Put your dotfiles in a git repository. This page contains a few ideas as inspiration on how to best set this up. Personally, I use Dotbot, which means I can put all my configuration files into one directory and they will be symlinked to the right places. You can also do something similar for your /etc files using etckeeper.
This lets you mount a remote directory inside your local file system, after which you can edit, create, move and delete files there using whichever tools you like to use for that on your local machine. It’s in the package repositories of most Linux distributions and using it is as simple as
            $ sshfs [user@]hostname:[directory] mountpoint


Use vim keybindings everywhere
There are extensions for most browsers that let you browse web pages with vim keybindings. You can also use them in zsh (add bindkey -v to you ~/.zshrc or use this extension for some improved features). In fish, you can use fish_vi_key_bindings inside your config, and for bash it’s set -o vi. You can even enable them for all readline programs, such as the Python REPL, by adding
          set editing-mode vi
          set keymap vi

to your ~/.inputrc.

Ctrl-R history search
Pressing Ctrl-R inside your terminal will let you search through your history of commands and paste the one you select to your prompt, after which you can edit it.
Pay attention to commands you’re using frequently and create aliases for them. Using this command, you can also show your most common commands, maybe that gives some ideas (though what we really care about is closer to “most common long prefixes of commands”; might be worth it to write a script for that instead).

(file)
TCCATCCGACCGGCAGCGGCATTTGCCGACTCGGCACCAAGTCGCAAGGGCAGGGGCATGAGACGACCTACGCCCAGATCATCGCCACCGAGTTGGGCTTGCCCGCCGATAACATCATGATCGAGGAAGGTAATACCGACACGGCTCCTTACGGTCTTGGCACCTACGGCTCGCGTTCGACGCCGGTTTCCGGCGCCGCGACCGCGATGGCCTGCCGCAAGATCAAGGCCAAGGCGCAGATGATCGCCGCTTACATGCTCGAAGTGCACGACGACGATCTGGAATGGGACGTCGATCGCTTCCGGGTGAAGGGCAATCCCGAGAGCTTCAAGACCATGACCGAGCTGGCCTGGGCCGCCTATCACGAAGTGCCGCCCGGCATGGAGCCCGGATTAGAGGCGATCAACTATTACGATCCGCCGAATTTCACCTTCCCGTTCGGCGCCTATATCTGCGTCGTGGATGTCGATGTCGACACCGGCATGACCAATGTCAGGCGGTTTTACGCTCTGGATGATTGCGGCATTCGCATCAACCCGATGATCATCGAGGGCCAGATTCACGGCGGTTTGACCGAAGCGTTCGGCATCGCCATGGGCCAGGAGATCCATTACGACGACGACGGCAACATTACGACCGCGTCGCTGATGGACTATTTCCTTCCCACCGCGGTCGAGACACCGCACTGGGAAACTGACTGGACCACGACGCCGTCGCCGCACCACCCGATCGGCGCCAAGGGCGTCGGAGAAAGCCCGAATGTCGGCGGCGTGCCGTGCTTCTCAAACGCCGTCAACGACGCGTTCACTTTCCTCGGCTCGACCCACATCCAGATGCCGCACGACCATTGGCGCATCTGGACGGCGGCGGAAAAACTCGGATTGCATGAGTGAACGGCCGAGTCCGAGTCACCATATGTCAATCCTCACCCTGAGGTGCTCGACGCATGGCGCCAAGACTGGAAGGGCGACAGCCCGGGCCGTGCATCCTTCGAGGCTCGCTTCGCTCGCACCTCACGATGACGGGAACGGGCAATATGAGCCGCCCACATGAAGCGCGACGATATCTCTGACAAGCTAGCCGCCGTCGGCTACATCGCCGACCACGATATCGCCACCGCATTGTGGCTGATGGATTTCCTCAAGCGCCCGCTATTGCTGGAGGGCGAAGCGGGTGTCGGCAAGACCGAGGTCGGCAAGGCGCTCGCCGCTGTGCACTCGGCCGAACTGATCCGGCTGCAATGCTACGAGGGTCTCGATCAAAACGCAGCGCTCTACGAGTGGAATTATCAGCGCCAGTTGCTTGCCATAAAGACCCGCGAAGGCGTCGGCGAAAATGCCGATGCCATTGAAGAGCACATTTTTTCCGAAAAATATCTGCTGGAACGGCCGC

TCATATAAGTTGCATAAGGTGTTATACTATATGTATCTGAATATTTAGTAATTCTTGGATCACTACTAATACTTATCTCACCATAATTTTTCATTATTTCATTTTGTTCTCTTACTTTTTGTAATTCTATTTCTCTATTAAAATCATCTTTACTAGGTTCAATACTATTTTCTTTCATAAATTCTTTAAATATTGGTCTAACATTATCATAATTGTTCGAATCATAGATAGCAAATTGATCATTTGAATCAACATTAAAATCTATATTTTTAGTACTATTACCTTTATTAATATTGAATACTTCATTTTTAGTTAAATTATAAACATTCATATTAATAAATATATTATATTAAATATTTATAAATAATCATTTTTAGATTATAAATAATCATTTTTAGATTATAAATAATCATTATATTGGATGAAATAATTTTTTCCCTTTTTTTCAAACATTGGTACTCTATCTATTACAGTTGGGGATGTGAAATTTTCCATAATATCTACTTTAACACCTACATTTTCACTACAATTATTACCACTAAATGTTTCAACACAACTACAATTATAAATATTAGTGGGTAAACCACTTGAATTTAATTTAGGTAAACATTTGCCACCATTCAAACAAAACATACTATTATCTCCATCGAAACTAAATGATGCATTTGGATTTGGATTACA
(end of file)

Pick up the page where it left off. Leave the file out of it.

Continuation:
fzf is a general purpose fuzzy finder and you can use it for all kinds of things. But more importantly, for this list, it comes with three pre-defined shell-keybindings: Ctrl-R is replaced with an improved history search, and Alt-C lets you fuzzy search the directories on your machine and will cd to the chosen one. Finally, Ctrl-T lets you search files inside the current directory (recursively) and pastes the selected path into the prompt, which is much faster for typing long paths than the usual TAB completion.
Autosuggestions in your shell mean that the shell always tries to guess which command you’re entering, typically based on the TAB completions as well as your history. It shows this guess and you can hit a keybinding to complete it. Make sure to remap this to something sensible (for example, zsh uses the right arrow key, which is way too far away, I use Ctrl-Space insted). fish has these built in, and there is an extension for zsh. As far as I know, bash doesn’t have autosuggestions at the moment.